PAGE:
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The Oxford Study Bible Study Bible supplemented with commentary from scholars of various religions.

Psalms - Introduction

In the psalms there are many voices, from various times and places, from Joshua to Ezra, and from Jerusalem to Babylon. Gathered by unknown persons, often called “the sages of Israel,” the psalms were used in ancient worship as they have continued to live in both synagogue and church.

When Israel came to Canaan it encountered and absorbed a living poetic tradition; hence many psalms reveal much that Israel had in common with its predecessors and neighbors. At times, however, some of Israel's poets skillfully shaped the language with intuitive insight greater even than the very language itself; these are the occasions which are always exciting for the student who is interested in the singular thrust of Israel's creative literary achievement. But the historian must also recognize that the less striking aspects, the common elements themselves, could be of great significance too in the late biblical age.

Some of the poetic voices seem muffled by our own world view, yet others break through such barriers, for in many passages the Hebrew poets sang of a reality which is only on the horizon of our comprehension.

The Book of Psalms is divided into five books. In the Hebrew Masoretic Text, there is a superscription or heading for many psalms. These superscriptions are relatively early additions to the psalms, identifying them with particular persons, for example, David, connecting them with historical events, as in Pss. 51, 56, and 57 , or giving musical or liturgical notations, as in Pss. 4–8 . Two recurrent words, “Selah” and “Amen,” appear at times in the body of a psalm. These words appear to be instructions inserted when the psalms were used liturgically. Perhaps Selah, whose meaning is unclear, was a signal for an instrumental interlude. Amen (e.g. 41.13 ), likewise uncertain in its original use, seems to instruct the participants in the liturgy to assent to the passage read to them.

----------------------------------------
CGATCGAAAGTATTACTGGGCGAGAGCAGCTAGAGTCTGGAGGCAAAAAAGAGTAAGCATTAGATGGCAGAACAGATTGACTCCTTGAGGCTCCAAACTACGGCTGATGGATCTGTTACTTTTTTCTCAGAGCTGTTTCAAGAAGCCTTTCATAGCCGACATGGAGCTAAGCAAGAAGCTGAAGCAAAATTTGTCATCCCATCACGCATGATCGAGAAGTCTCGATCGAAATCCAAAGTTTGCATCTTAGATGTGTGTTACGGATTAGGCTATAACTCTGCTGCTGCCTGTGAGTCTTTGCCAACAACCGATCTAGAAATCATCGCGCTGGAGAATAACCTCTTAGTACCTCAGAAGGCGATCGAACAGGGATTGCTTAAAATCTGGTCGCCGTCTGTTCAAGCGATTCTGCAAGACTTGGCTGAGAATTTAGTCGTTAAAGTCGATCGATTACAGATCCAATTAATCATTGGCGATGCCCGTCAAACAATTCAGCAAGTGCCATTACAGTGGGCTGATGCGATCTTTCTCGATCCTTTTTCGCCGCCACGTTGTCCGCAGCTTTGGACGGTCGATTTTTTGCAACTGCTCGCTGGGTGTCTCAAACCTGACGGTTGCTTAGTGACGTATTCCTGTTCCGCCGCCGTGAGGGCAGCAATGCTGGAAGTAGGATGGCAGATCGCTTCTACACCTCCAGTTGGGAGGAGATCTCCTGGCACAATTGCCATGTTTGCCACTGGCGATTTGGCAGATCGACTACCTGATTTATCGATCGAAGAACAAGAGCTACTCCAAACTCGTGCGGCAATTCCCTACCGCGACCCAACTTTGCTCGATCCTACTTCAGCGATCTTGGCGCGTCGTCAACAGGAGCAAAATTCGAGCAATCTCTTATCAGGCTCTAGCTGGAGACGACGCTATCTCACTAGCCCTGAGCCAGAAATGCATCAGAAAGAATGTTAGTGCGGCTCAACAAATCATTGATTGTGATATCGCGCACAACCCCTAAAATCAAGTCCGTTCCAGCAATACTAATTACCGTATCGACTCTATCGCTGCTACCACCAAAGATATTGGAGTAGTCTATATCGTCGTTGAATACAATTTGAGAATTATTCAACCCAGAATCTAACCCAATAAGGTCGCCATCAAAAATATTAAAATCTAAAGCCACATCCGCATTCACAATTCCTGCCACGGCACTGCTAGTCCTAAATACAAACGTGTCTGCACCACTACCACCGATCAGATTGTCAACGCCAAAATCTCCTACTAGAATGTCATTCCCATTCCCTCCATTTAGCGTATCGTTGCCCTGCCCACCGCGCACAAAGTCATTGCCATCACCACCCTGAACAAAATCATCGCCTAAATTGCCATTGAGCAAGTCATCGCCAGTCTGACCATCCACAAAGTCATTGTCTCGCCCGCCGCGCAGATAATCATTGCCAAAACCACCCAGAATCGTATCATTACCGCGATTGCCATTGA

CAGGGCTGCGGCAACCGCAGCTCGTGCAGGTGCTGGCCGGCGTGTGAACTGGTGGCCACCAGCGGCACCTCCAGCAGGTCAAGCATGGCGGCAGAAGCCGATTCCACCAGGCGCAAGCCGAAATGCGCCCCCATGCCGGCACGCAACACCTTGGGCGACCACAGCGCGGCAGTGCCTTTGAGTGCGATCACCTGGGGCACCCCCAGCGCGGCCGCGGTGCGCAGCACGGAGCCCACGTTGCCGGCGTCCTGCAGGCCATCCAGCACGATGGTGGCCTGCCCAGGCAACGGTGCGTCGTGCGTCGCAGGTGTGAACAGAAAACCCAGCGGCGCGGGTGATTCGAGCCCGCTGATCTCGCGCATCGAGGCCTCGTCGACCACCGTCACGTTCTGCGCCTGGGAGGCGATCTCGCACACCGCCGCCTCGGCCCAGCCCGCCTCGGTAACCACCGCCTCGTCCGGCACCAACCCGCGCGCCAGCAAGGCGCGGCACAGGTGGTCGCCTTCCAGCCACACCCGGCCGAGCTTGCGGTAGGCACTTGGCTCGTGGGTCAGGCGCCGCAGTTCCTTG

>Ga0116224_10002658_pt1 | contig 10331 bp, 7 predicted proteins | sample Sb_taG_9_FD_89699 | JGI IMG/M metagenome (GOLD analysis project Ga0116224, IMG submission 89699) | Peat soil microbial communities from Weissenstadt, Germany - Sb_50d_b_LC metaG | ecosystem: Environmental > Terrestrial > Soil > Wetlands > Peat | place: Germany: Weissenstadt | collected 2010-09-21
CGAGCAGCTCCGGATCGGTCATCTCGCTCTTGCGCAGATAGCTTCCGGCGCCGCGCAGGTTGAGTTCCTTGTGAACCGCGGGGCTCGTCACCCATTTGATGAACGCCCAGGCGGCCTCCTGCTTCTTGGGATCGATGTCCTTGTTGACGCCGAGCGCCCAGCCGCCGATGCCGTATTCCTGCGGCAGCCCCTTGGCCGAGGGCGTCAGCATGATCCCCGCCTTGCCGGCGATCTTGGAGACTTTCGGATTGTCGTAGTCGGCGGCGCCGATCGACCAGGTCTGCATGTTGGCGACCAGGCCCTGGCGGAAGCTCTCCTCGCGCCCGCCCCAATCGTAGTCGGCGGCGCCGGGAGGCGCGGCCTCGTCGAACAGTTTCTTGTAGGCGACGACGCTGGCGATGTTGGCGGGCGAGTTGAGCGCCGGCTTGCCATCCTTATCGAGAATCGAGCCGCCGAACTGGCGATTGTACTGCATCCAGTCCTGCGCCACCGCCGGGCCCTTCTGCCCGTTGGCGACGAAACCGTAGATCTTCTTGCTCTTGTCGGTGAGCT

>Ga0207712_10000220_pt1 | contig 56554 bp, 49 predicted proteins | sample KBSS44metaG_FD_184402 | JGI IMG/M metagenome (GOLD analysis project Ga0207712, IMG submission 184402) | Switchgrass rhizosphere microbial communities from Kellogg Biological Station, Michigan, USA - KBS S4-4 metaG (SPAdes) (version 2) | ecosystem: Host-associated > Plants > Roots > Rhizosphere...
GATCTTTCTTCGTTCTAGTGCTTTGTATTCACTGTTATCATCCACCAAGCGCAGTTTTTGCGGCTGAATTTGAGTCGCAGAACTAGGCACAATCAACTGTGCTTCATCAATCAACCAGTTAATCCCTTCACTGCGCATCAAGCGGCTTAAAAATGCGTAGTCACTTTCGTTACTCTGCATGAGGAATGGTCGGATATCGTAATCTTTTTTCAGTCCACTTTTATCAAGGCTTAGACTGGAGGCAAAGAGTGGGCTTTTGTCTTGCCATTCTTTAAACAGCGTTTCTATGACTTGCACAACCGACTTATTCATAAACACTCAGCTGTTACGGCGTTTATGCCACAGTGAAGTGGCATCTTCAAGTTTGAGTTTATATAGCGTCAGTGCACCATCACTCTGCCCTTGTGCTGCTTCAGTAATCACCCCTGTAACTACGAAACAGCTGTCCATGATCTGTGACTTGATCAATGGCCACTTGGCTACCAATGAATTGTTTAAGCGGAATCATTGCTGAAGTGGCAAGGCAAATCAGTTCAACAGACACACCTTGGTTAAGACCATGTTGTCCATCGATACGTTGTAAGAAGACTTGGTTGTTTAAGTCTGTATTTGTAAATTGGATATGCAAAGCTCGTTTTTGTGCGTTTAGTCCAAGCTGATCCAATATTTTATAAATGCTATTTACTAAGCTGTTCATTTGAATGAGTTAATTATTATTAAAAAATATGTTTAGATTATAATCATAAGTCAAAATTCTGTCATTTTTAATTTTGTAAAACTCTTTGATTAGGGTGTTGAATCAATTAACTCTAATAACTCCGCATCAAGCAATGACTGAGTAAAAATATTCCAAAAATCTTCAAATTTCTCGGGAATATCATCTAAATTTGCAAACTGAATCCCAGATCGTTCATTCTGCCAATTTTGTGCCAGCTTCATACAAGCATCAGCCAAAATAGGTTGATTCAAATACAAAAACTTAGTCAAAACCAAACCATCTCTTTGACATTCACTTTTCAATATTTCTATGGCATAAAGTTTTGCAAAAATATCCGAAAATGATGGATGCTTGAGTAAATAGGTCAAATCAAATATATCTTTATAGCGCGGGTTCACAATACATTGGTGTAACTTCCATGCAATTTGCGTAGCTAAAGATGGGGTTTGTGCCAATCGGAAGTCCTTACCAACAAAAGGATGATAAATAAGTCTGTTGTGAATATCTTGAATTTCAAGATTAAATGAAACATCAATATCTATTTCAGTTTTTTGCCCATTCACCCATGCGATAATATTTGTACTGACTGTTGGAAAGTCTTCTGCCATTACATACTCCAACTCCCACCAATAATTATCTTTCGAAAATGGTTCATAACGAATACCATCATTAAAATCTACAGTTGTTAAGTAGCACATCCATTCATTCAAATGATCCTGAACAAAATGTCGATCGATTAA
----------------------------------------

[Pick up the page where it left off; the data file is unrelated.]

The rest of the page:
The classification of each psalm is to be regarded as summary, and meant to be useful rather than complete. Thus, the “Laments” are not here classified into subcategories such as “individual” and “group” Laments. The procedure in the notes is to designate the following types: Lament, Thanksgiving, Hymn, Enthronement Hymn, Royal Psalm, Wisdom Psalm, Prophetic Judgment, Vow, Liturgy, and Benediction. Some psalms are really only fragments of known types and others are impossible to classify at all.

A Lament, the most abundant type, was sung in time of great trouble. It usually contains a statement of the poet's distress, a word of trust, an appeal to God, a declaration about the poet's obedience, and a vow to sing a Thanksgiving (see Pss. 22 and 26 ; also compare 56.8, 12; 107.22 ). A Thanksgiving Psalm gives thanks for what God has done in specific historical circumstances to save an individual or the nation. A Hymn praises God for what God is accustomed to do in nature or history for the welfare of humankind. An Enthronement Hymn was used to celebrate the kingship of God. Royal Psalms dealt with the human king; many were used at the time of his coronation and one is a Wedding Song. The Wisdom Psalms reflect the teaching of the sages of Israel. Other types are rather rare, and are explained in the notes.

Tradition ascribes the Book of Psalms to David (2 Sam. 23.1 ); about half are so ascribed in the superscriptions. Modern scholarship rejects a view held some generations ago which supposed that no psalms were as early as David; indeed, some were written even before his time. The Psalter is a collection, indeed, probably a collection of collections, of poems from all periods of Israel's history. It has, with justice, been called “the prayer book of the second temple,” for in that later period (after 520 B.C.E.) the psalms were used in the liturgy.

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